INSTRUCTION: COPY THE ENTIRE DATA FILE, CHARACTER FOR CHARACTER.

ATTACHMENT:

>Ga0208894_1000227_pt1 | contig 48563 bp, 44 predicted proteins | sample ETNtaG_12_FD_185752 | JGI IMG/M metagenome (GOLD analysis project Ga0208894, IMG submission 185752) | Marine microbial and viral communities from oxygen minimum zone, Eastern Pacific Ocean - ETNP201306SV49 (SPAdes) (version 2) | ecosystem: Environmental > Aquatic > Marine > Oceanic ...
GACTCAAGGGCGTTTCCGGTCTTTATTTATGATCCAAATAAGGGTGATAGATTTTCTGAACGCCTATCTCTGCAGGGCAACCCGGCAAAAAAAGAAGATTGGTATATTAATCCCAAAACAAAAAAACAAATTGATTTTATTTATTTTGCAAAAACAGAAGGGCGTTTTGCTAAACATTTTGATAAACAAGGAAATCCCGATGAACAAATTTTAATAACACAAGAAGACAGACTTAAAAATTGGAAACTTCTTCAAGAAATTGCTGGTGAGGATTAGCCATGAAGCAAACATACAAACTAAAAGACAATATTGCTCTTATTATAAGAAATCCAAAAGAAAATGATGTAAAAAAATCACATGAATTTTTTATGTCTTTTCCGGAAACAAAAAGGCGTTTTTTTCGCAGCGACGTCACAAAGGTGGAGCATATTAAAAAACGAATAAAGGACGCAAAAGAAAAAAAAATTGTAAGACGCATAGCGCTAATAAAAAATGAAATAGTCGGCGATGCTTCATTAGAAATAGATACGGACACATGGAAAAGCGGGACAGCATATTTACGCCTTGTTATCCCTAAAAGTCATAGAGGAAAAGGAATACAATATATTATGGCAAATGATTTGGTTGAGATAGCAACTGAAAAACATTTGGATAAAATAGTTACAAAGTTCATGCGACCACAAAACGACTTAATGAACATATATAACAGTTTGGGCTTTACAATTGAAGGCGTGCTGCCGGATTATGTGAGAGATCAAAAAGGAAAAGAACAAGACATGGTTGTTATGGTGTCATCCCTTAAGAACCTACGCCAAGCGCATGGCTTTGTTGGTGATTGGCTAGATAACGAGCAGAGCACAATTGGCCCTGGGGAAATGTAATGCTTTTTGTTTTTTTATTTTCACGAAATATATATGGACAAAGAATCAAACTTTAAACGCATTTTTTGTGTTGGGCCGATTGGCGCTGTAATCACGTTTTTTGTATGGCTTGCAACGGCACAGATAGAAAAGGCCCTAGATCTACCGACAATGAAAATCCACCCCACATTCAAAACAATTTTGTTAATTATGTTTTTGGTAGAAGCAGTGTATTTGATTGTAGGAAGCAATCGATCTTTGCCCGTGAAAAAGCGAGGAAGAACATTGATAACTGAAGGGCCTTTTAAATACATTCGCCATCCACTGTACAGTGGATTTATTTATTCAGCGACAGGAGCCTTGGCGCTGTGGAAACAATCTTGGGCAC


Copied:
>Ga0208894_1000227_pt1 | contig 48563 bp, 44 predicted proteins | sample ETNtaG_12_FD_185752 | JGI IMG/M metagenome (GOLD analysis project Ga0208894, IMG submission 185752) | Marine microbial and viral communities from oxygen minimum zone, Eastern Pacific Ocean - ETNP201306SV49 (SPAdes) (version 2) | ecosystem: Environmental > Aquatic > Marine > Oceanic ...
GACTCAAGGGCGTTTCCGGTCTTTATTTATGATCCAAATAAGGGTGATAGATTTTCTGAACGCCTATCTCTGCAGGGCAACCCGGCAAAAAAAGAAGATTGGTATATTAATCCCAAAACAAAAAAACAAATTGATTTTATTTATTTTGCAAAAACAGAAGGGCGTTTTGCTAAACATTTTGATAAACAAGGAAATCCCGATGAACAAATTTTAATAACACAAGAAGACAGACTTAAAAATTGGAAACTTCTTCAAGAAATTGCTGGTGAGGATTAGCCATGAAGCAAACATACAAACTAAAAGACAATATTGCTCTTATTATAAGAAATCCAAAAGAAAATGATGTAAAAAAATCACATGAATTTTTTATGTCTTTTCCGGAAACAAAAAGGCGTTTTTTTCGCAGCGACGTCACAAAGGTGGAGCATATTAAAAAACGAATAAAGGACGCAAAAGAAAAAAAAATTGTAAGACGCATAGCGCTAATAAAAAATGAAATAGTCGGCGATGCTTCATTAGAAATAGATACGGACACATGGAAAAGCGGGACAGCATATTTACGCCTTGTTATCCCTAAAAGTCATAGAGGAAAAGGAATACAATATATTATGGCAAATGATTTGGTTGAGATAGCAACTGAAAAACATTTGGATAAAATAGTTACAAAGTTCATGCGACCACAAAACGACTTAATGAACATATATAACAGTTTGGGCTTTACAATTGAAGGCGTGCTGCCGGATTATGTGAGAGATCAAAAAGGAAAAGAACAAGACATGGTTGTTATGGTGTCATCCCTTAAGAACCTACGCCAAGCGCATGGCTTTGTTGGTGATTGGCTAGATAACGAGCAGAGCACAATTGGCCCTGGGGAAATGTAATGCTTTTTGTTTTTTTATTTTCACGAAATATATATGGACAAAGAATCAAACTTTAAACGCATTTTTTGTGTTGGGCCGATTGGCGCTGTAATCACGTTTTTTGTATGGCTTGCAACGGCACAGATAGAAAAGGCCCTAGATCTACCGACAATGAAAATCCACCCCACATTCAAAACAATTTTGTTAATTATGTTTTTGGTAGAAGCAGTGTATTTGATTGTAGGAAGCAATCGATCTTTGCCCGTGAAAAAGCGAGGAAGAACATTGATAACTGAAGGGCCTTTTAAATACATTCGCCATCCACTGTACAGTGGATTTATTTATTCAGCGACAGGAGCCTTGGCGCTGTGGAAACAATCTTGGGCAC